community stories for southern Nevada

State of Nevada: Looking beyond the decline…

…and learning from the rust belt.

We did a show on KNPR’s State of Nevada, looking at the ballooning need for social services in Nevada. The state’s unemployment rate recently hit 13.2% (it’s higher in Las Vegas). Tens of thousands of people have lost their homes. The state’s Health and Human Services Department estimates that by 2013, 1 in 5 Nevadans will be on food stamps.

So, if the boom times are gone, what can we learn from cities that faced a similar decline years ago? On this edition of State of Nevada, we talked with the dynamic, young mayor of Youngstown, Ohio, Jay Williams. Williams shared some of the things he’s been trying to accomplish in Youngstown, a city that’s been declining since the steel mill heyday of the 50’s and 60’s. 

Smaller is better? Jay Williams says yes. Listen to Mayor Williams offer a little advice to Oscar Goodman, and to the rest of our show, here:

Audio clip: Adobe Flash Player (version 9 or above) is required to play this audio clip. Download the latest version here. You also need to have JavaScript enabled in your browser.

Share and Enjoy:
  • Digg
  • del.icio.us
  • Facebook
  • Google Bookmarks
  • StumbleUpon
  • Yahoo! Buzz
  • FriendFeed
  • MySpace
  • NewsVine
  • Reddit
  • Twitter

One Response to “State of Nevada: Looking beyond the decline…”

  1. ed says:

    Las Vegas is similar to Youngstown only in the aspect that they are both company and union towns. While those could be enough to cause Las Vegas to suffer the same plight as Youngstown and Detroit (subject of a identical SON program several months ago), there are major differences so that the “problems” of Las Vegas are much easier to overcome: Y and D were industrial giants at the eclipse of the Industrial Age; LV is and has been a leader in the Information Revolution. As Y and D wallowed in the values of the industrial age (conformity, dogmatic ideology, racism) merging itself with the prevailing activity of industrial societies–that is, war, Las Vegas has led the way in promoting the values of the information society (creativity, innovation, respect for individual choice and privacy, tolerance) in establishing one of the most exciting cities in the world, a place where visitors can be themselves, and a business, meeting and entertainment marketplace as vibrant as any in the history of mankind. These were all achieved against the odds of its location, by its predominant religious identity, and by the Federal Government which has done everything it could to destroy Las Vegas (Kefauver Hearings, taxing tip income, money laundering regulations, opposing 6-week divorces and prostitution, blowing up atomic bombs nearby, forcing nuclear waste transportation and storage on the area, refusing to modify water distribution schemes, etc.).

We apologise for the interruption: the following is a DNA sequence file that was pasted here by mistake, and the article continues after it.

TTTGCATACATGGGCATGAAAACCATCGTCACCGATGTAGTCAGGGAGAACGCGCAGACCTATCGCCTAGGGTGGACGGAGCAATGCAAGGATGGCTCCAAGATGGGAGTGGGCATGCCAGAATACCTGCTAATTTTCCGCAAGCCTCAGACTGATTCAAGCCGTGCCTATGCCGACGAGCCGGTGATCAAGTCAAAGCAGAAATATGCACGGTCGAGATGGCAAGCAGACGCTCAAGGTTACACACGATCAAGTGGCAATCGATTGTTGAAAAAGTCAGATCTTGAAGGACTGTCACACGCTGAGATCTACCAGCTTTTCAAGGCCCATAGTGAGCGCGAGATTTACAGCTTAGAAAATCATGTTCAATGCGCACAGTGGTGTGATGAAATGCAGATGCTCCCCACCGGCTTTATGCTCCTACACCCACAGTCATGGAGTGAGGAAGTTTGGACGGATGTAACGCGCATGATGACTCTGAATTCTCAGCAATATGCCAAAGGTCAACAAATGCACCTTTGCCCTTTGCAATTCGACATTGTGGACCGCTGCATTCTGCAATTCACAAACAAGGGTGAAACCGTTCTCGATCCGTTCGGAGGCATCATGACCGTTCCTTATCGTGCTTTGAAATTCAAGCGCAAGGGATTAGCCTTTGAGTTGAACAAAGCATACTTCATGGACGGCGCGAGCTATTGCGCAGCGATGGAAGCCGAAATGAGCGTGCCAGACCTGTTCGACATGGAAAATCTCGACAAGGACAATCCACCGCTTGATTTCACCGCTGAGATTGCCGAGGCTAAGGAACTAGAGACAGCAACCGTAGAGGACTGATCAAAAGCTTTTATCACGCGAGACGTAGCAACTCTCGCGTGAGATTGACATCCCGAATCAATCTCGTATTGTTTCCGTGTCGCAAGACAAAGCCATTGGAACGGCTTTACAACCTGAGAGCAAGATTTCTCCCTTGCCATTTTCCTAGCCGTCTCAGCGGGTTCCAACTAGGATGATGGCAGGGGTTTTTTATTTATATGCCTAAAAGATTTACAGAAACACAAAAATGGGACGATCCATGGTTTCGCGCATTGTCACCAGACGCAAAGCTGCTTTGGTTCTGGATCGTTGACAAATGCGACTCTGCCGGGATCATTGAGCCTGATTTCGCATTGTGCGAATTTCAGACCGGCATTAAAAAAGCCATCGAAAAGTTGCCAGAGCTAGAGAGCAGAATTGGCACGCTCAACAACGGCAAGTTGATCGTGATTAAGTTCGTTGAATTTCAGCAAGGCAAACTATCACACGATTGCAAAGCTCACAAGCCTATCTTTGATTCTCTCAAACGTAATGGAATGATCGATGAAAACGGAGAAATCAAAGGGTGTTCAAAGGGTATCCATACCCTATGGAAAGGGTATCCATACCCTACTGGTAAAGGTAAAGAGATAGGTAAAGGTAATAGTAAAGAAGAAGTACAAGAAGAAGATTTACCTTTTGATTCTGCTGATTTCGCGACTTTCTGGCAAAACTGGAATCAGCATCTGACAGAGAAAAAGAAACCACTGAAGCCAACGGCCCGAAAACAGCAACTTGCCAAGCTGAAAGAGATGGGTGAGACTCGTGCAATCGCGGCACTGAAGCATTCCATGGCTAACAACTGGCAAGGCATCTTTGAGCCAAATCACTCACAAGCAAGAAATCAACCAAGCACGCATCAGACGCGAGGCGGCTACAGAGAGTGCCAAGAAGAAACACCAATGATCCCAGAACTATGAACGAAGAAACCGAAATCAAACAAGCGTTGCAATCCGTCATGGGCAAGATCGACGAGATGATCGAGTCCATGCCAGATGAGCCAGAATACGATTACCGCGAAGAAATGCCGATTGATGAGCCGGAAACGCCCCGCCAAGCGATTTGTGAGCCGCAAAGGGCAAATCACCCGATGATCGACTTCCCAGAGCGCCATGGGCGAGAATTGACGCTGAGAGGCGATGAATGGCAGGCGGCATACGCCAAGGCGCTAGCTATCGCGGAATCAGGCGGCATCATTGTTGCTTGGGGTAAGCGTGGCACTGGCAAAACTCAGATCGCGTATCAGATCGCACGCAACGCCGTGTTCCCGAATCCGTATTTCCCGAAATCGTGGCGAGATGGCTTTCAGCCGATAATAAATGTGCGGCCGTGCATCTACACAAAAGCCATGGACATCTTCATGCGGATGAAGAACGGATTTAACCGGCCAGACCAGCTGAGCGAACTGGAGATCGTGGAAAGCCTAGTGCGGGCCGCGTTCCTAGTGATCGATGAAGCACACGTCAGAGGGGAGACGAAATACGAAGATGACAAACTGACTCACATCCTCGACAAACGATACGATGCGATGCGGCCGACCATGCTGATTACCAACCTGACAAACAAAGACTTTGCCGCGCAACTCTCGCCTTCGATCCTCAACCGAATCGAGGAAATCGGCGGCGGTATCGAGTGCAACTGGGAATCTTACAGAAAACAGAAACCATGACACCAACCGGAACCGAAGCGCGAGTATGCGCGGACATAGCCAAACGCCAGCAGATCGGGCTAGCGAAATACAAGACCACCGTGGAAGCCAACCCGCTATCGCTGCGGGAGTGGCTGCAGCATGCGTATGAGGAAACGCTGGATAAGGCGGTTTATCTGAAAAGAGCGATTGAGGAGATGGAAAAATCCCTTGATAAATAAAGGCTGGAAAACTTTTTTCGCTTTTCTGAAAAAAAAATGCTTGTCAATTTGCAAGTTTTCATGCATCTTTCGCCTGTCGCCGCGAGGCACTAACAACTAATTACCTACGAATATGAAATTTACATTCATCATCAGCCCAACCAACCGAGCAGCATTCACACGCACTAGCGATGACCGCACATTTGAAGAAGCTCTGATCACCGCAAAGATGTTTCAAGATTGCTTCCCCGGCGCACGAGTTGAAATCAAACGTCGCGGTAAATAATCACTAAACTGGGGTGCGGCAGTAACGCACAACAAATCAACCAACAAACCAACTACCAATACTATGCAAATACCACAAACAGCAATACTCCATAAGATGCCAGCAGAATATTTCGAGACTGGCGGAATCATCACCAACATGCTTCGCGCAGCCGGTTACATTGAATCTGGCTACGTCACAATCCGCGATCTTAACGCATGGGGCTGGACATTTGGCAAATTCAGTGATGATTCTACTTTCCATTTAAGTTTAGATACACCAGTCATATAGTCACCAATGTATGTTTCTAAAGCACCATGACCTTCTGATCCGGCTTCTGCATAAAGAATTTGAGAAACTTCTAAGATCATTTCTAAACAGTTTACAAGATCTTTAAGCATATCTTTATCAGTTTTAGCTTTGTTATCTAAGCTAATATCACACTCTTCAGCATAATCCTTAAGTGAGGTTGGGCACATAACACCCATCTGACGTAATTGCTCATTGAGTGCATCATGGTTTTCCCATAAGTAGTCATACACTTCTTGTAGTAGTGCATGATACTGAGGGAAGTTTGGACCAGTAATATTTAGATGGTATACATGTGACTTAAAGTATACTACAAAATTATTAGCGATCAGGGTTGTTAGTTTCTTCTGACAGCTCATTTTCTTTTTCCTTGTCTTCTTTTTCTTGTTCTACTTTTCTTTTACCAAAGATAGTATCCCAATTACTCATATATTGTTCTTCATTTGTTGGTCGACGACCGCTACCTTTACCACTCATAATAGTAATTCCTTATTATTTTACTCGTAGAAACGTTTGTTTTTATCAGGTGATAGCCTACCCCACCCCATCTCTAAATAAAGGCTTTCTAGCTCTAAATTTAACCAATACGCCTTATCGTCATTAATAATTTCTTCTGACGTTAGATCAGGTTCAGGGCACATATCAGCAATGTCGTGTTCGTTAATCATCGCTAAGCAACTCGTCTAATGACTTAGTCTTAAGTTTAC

If Las Vegas can overcome the incredible incompetence of its “leaders” (namely the Convention and Visitors’ Authority which failed to “follow the money” to the non-bankrupt nations of the world and its governments at all levels who actually believe they can just pile on taxes, fees and fines without killing the golden geese), if the two fossilized bureaucratic monoliths can be dispersed into 20 hotel-casinos managed by different owners allowed to compete in areas of creativity, rather than in the area of political influence, and if the religious zealots can give up their industrial age values of control, hate, and division, then Las Vegas will easily reach new heights of world leadership. Note: KNPR’s SON can play a crucial role in this metamorphosis by ceasing to act as “The Mouthpiece of Government” by really seeking out those who dare have dissident thoughts or, if that is impossible, by at least making complete presentations of other sides–just like you would like public meetings discussing the future of Las Vegas to be more than “echo chambers”.

Leave a Reply